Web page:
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I’d Like To Argue My Case: Part 1

February 3, 2010

The other night we had a condo association meeting to try and figure out why our condo board recently decided to suddenly special assess all the members with a $35k bill to replace our roof.  The roof had been leaking for quite sometime and we all knew it needed replacing (especially me, after dirty water started pouring in through the ceiling fan and closet in our bedroom this past fall), but the association had agreed to pursue a long-term loan in lieu of an assessment to pay for the replacement.  Instead, without warning, we get a letter telling us that almost $4,000 is due in less than 7 weeks.  Many residents were livid and sent feverish e-mails to the board and the management company asking what had happened.  The answers we received were incomplete and made little sense so 4 of us demanded a special meeting to make sure this never happened again.

I was nervous going in to this meeting because I am not good at confrontation.  Well, in certain situations I am with certain people, but I didn’t know what to expect in this case and I was ill-at-ease.  I had typed up a 2 page timeline of events, chronicling e-mails and varying responses, as well as a list of questions I wanted answered.  I sat down in the room with my fellow owners, the 3 board members, and a representative from the management company.  A couple of people started in with their concerns, the primary one being the lack of communication from the board and the management company regarding the change in plans and the decision-making process.  I repeatedly pointed out that I had contacted the board and particularly the management company regarding the leaking in my unit, the status of the long-term loan application, and the special assessment and received either no or incomplete responses.  The board stated that the management company was supposed to be the mouthpiece.  I asked what we were supposed to do when the mouthpiece wasn’t responding to contacts.  Finally the management company rep, whom I’ll call “A,” had had enough of being demonized and blurted out that she gets too many e-mails from us, that she doesn’t have time to read long e-mails all day, that she had sent me the information that I had requested and she wasn’t going to “fight” with me.  I sat there stunned at her lack of professionalism and self-restraint.  I calmly said that she did not give me the information I had requested and she simply yelled over me that she had.  I later asked for a timeline of events and she recounted several dates that I had sent e-mails to her that in no way matched up to my timeline.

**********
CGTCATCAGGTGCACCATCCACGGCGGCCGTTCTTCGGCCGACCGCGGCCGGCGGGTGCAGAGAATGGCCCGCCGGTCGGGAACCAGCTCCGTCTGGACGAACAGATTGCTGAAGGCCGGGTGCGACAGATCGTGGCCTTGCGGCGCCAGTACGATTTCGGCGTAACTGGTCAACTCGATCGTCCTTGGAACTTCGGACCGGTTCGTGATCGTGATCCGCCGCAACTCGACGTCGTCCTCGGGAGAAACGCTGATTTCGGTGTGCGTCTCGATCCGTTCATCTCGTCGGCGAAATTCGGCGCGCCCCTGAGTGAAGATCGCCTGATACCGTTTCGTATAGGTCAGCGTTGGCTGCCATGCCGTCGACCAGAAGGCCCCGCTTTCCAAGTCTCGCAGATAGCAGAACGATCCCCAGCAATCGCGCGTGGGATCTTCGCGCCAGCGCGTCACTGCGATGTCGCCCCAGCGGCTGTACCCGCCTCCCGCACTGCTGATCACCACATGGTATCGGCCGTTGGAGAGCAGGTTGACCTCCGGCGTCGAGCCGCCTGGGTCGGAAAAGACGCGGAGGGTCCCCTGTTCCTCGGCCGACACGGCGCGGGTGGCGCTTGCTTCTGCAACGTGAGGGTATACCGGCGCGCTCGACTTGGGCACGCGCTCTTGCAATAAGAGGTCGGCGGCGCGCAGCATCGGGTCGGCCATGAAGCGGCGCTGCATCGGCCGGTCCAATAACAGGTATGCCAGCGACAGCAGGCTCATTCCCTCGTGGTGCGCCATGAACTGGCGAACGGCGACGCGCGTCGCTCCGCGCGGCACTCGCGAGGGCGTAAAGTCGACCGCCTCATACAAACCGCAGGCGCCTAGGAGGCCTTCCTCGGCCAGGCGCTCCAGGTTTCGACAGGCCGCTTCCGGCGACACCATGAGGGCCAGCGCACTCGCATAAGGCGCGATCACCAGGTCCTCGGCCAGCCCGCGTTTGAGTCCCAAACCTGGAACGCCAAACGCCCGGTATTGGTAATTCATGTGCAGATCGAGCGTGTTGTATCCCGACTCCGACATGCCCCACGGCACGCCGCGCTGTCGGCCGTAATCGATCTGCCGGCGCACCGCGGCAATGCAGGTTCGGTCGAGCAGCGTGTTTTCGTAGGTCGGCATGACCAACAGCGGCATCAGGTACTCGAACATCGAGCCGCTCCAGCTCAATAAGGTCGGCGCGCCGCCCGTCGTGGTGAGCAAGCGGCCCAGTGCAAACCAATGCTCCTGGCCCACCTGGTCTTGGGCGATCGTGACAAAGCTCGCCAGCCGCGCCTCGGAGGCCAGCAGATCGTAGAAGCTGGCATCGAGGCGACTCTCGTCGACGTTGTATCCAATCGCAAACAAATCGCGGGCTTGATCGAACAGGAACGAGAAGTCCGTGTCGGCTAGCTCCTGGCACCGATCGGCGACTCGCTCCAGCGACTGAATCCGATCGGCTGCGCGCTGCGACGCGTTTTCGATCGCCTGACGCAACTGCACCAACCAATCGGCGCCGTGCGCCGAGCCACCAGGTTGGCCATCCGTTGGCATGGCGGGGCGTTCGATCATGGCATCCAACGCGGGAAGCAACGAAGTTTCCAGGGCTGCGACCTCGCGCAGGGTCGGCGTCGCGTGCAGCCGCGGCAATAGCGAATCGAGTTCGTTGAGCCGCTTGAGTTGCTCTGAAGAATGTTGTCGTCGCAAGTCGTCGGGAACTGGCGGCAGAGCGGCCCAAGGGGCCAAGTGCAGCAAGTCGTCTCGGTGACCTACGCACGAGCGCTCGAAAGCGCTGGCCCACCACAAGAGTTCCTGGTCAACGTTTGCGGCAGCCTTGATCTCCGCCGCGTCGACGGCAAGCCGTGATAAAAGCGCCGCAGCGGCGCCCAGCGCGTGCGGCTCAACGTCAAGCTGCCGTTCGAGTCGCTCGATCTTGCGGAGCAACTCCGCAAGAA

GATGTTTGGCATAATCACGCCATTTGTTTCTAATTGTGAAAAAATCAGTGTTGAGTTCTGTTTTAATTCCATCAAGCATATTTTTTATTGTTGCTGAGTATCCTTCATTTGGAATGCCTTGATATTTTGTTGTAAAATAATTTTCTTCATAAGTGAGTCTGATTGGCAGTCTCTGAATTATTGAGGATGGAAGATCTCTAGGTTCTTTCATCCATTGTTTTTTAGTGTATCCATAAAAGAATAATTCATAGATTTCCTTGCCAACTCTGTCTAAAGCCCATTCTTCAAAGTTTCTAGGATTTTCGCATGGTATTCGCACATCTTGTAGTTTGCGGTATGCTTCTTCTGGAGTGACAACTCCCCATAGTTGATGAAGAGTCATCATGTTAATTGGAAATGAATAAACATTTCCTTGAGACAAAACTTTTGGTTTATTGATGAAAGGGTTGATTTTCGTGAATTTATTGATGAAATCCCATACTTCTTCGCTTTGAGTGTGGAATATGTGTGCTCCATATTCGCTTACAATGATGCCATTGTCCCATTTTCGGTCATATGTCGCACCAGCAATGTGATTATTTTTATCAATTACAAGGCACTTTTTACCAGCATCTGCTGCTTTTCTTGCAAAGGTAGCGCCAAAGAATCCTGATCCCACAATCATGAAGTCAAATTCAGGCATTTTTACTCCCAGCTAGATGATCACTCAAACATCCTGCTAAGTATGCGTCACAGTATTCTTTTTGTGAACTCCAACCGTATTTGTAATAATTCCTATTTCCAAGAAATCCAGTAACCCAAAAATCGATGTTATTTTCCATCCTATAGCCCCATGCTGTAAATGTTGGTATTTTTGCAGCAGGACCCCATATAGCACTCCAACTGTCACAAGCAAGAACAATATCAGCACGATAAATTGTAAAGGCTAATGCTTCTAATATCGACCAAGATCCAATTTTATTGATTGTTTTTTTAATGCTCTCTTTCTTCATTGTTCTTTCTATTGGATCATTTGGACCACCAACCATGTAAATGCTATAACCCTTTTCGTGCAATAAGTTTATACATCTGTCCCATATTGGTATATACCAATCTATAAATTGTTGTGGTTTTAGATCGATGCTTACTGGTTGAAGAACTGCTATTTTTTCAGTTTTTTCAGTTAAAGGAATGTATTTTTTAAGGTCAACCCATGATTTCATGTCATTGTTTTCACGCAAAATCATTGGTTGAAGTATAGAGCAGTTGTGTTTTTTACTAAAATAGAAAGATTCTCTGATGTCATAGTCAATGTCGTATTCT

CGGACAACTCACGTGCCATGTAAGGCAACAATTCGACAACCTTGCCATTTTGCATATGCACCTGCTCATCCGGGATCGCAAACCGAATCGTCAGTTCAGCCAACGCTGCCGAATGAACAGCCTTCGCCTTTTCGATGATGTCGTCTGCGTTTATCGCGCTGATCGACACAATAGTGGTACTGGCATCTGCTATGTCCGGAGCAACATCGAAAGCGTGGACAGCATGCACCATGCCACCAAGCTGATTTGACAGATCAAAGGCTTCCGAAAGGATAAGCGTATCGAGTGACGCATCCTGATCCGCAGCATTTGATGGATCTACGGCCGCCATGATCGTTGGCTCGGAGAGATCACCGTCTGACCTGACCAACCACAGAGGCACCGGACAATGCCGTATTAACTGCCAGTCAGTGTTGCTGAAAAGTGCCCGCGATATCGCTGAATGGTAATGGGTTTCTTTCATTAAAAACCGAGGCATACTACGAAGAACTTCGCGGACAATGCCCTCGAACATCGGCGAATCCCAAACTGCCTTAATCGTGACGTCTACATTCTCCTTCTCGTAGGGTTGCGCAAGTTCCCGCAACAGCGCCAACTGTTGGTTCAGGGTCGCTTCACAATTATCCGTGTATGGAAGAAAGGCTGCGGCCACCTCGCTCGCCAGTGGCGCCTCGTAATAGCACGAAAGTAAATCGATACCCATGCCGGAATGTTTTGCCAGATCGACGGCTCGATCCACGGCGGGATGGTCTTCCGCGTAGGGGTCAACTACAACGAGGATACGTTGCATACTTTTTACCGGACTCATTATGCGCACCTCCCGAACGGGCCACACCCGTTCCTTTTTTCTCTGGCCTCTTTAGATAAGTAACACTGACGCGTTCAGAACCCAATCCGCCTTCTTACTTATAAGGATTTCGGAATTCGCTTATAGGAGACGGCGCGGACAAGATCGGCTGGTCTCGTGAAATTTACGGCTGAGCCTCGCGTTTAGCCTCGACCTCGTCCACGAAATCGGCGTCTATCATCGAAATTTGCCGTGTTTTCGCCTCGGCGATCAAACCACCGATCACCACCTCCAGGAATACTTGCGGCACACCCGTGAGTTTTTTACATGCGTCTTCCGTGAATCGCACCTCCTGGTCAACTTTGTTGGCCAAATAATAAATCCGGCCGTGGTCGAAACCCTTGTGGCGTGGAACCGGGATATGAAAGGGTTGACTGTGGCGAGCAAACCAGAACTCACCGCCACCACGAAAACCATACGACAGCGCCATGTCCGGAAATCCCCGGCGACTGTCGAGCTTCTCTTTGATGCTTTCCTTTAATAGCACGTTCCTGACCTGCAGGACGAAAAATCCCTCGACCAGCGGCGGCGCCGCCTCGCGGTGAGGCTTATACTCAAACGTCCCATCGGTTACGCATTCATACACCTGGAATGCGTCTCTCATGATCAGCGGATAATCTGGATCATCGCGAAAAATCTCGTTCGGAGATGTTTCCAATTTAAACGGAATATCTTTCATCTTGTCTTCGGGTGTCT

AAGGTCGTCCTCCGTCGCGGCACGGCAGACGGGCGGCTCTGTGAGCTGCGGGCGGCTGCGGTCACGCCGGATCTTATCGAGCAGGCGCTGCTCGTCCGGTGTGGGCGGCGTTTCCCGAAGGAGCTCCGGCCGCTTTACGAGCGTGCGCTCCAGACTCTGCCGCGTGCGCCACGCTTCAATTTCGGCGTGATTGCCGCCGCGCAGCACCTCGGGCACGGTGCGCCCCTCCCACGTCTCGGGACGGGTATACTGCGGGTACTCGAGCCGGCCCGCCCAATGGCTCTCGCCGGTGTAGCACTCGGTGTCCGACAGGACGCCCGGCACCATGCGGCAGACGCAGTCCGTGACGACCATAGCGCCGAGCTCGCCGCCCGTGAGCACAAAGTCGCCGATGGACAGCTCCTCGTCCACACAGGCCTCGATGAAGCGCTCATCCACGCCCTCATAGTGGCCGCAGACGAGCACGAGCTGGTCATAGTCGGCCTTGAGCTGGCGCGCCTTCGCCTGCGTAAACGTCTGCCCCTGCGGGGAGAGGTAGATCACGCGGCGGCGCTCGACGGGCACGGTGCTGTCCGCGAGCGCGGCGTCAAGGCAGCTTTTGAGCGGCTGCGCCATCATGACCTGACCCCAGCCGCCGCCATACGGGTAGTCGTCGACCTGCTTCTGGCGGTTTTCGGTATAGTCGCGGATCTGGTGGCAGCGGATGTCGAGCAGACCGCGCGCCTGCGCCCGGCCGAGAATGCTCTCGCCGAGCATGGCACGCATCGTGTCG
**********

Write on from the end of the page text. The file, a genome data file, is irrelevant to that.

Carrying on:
After we left the meeting I was furious.  I was furious that “A” had singled me out and painted me as this crazy person sending her 15 paragraph e-mails every other day.  I was angry at her unprofessionalism and denial of any wrongdoing.  But I was also angry at myself.  I came home thinking of all the things I could have said in response to her.  I wanted to tell her to calm down, to stop yelling and being so defensive and take responsibility for her lack of communication with the association (EVERYONE, even the current board, has complained that “A” does not respond to pointed e-mails and telephone calls).  I wanted to dispute her recounting of the numerous e-mails I had sent (the next day I checked my e-mail account and confirmed that I had sent exactly 5 e-mails in the 3 months leading up to and immediately following the roof replacement; 2 of them were asking for replies to the previous e-mails I’d sent).  But I hadn’t.  I just moved on.  I went over and over in my head all the ways it could have played out if only I had said. . . I thought about all those times in my life that I walked away wishing I had stood up for myself more, corrected inaccurate accusations, not tried to be the “bigger person” and shut that other party the hell down.  I wanted to know how to be a better arguer.

The following day I had lunch with my two good friends who also happen to be attorneys.  They argue for a living and having seen them both in action, both in the court and in real life, I wanted to know what made them so good at standing their ground in an argument.  So I decided to ask them.

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One Comment leave one →
  1. February 3, 2010 3:52 am

    I can’t wait for part two!!!! WHAT DID THEY SAY????

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